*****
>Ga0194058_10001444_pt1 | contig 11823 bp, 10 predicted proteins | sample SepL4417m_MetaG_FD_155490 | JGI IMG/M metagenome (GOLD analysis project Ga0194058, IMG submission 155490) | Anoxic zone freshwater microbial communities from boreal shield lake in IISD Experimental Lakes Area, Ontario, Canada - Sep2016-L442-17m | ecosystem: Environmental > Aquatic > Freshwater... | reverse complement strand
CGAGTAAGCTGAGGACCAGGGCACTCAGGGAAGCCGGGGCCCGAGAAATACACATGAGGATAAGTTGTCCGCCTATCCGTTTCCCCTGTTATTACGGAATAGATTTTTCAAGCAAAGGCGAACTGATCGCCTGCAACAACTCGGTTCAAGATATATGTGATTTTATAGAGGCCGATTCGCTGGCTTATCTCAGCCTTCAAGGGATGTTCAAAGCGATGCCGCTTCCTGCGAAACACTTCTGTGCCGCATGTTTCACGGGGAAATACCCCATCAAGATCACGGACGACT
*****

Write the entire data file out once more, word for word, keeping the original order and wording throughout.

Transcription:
>Ga0194058_10001444_pt1 | contig 11823 bp, 10 predicted proteins | sample SepL4417m_MetaG_FD_155490 | JGI IMG/M metagenome (GOLD analysis project Ga0194058, IMG submission 155490) | Anoxic zone freshwater microbial communities from boreal shield lake in IISD Experimental Lakes Area, Ontario, Canada - Sep2016-L442-17m | ecosystem: Environmental > Aquatic > Freshwater... | reverse complement strand
CGAGTAAGCTGAGGACCAGGGCACTCAGGGAAGCCGGGGCCCGAGAAATACACATGAGGATAAGTTGTCCGCCTATCCGTTTCCCCTGTTATTACGGAATAGATTTTTCAAGCAAAGGCGAACTGATCGCCTGCAACAACTCGGTTCAAGATATATGTGATTTTATAGAGGCCGATTCGCTGGCTTATCTCAGCCTTCAAGGGATGTTCAAAGCGATGCCGCTTCCTGCGAAACACTTCTGTGCCGCATGTTTCACGGGGAAATACCCCATCAAGATCACGGACGACT